A poète maudit is a poet living a life outside or against society. Abuse of drugs and alcohol, insanity, crime, violence, and in general any societal sin, often resulting in an early death, are typical elements of the biography of a poète maudit.
French poetry is a category of French literature. It may include Francophone poetry composed outside France and poetry written in other languages of France.
"Le Bateau ivre" is a 100-line verse-poem written in 1871 by Arthur Rimbaud. The poem describes the drifting and sinking of a boat lost at sea in a fragmented first-person narrative saturated with vivid imagery and symbolism.
19th-century French literature concerns the developments in French literature during a dynamic period in French history that saw the rise of Democracy and the fitful end of Monarchy and Empire. The period covered spans the following political regimes: Napoleon Bonaparte's Consulate (1799–1804) and Empire (1804–1814), the Restoration under Louis XVIII and Charles X (1814–1830), the July Monarchy under Louis Philippe d'Orléans (1830–1848), the Second Republic (1848–1852), the Second Empire under Napoleon III (1852–1871), and the first decades of the Third Republic (1871–1940).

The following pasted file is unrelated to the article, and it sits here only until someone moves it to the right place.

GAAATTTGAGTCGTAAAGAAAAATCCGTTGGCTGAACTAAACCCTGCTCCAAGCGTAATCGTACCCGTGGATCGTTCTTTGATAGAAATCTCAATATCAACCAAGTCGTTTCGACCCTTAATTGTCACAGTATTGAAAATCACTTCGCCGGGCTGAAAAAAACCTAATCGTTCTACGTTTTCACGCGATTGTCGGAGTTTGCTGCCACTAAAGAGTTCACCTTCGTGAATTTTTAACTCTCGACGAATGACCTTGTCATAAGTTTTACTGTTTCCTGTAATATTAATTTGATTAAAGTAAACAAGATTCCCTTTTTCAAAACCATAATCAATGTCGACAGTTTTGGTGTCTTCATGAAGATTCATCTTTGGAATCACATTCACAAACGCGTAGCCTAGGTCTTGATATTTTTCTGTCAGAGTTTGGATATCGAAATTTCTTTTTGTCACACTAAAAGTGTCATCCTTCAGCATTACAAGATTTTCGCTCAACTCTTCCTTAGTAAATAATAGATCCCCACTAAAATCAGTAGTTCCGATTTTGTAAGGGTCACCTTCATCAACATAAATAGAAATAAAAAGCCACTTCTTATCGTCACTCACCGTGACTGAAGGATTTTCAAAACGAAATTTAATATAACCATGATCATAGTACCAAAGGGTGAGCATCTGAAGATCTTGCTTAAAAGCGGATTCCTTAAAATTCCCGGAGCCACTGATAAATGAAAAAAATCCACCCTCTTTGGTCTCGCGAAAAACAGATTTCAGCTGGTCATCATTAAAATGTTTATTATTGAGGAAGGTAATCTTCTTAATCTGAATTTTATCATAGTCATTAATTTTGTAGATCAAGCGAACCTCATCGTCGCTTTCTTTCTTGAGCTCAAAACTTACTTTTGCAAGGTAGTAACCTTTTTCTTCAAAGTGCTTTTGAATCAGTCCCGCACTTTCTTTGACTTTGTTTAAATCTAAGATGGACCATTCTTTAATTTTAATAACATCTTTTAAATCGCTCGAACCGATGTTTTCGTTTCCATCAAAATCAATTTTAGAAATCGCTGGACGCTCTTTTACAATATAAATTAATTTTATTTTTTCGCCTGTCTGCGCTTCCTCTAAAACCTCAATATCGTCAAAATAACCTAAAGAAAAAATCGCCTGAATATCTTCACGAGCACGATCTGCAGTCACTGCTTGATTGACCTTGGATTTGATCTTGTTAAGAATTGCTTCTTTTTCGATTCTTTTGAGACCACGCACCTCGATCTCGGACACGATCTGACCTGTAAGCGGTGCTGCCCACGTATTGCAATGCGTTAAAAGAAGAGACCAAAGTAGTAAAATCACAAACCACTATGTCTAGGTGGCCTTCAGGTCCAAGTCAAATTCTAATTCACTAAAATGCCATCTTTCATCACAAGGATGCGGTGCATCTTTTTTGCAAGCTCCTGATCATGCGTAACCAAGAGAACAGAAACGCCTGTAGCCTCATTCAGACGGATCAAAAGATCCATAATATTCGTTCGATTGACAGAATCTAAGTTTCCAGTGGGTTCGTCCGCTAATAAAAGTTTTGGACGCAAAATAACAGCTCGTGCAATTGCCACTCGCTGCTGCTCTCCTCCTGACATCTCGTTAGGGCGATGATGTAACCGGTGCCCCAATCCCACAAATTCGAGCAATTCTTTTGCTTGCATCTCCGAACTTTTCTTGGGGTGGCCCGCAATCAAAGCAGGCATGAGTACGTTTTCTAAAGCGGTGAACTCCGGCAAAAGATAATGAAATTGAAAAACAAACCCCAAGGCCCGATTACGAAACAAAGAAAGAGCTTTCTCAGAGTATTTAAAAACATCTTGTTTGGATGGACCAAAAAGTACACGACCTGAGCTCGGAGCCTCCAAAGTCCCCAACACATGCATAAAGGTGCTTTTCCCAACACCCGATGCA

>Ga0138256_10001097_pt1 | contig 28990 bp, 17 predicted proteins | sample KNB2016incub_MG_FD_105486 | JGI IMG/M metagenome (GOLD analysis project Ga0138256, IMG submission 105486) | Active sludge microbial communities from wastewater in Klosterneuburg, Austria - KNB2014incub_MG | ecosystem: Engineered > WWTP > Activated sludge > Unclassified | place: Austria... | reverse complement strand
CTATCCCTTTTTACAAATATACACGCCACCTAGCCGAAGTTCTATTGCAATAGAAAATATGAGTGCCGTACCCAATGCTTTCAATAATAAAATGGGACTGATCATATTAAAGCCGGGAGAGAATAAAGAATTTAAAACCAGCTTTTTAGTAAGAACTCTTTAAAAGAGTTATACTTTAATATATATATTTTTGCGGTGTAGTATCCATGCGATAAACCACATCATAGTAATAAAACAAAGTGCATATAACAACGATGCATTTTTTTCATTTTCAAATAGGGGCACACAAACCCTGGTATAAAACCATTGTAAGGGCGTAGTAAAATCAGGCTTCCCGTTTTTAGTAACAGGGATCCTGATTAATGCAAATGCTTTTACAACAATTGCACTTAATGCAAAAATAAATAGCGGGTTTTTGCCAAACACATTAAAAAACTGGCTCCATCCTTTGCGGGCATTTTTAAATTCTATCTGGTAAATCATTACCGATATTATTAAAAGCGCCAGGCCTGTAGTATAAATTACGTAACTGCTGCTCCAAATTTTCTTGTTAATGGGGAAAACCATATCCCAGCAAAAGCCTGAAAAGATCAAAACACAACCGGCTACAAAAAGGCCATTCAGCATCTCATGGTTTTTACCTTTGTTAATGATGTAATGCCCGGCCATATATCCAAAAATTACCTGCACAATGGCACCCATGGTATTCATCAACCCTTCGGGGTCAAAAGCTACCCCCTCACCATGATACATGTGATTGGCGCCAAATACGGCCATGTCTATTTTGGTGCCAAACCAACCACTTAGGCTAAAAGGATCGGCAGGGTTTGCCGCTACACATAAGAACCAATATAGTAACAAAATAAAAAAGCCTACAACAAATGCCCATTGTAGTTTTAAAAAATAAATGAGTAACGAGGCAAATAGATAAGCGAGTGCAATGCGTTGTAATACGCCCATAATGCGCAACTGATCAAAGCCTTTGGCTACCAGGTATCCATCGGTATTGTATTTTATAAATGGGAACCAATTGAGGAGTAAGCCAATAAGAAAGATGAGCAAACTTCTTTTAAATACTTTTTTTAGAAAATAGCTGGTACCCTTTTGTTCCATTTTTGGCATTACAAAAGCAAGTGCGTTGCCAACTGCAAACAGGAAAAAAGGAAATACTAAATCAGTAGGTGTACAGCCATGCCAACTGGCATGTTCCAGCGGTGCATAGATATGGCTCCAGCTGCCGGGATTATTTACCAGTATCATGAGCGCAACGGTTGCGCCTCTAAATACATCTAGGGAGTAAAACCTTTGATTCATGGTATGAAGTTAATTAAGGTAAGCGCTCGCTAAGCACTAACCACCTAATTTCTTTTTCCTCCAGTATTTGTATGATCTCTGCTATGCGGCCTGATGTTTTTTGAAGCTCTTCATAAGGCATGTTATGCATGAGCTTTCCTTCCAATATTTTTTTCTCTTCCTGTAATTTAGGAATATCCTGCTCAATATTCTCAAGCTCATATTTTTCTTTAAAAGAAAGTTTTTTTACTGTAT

Germain Marie Bernard Nouveau (1851–1920) was a French poet associated with the symbolist movement.
Charles van Lerberghe was a Belgian author who wrote in French and was particularly identified with the symbolist movement. The growing atheism and anticlerical stance evident in his later work made it popular among those who challenged establishment norms at the start of the 20th century.
A Season in Hell is an extended poem in prose written and published in 1873 by French writer Arthur Rimbaud. It is the only work that was published by Rimbaud himself. The book had a considerable influence on later artists and poets, including the Surrealists.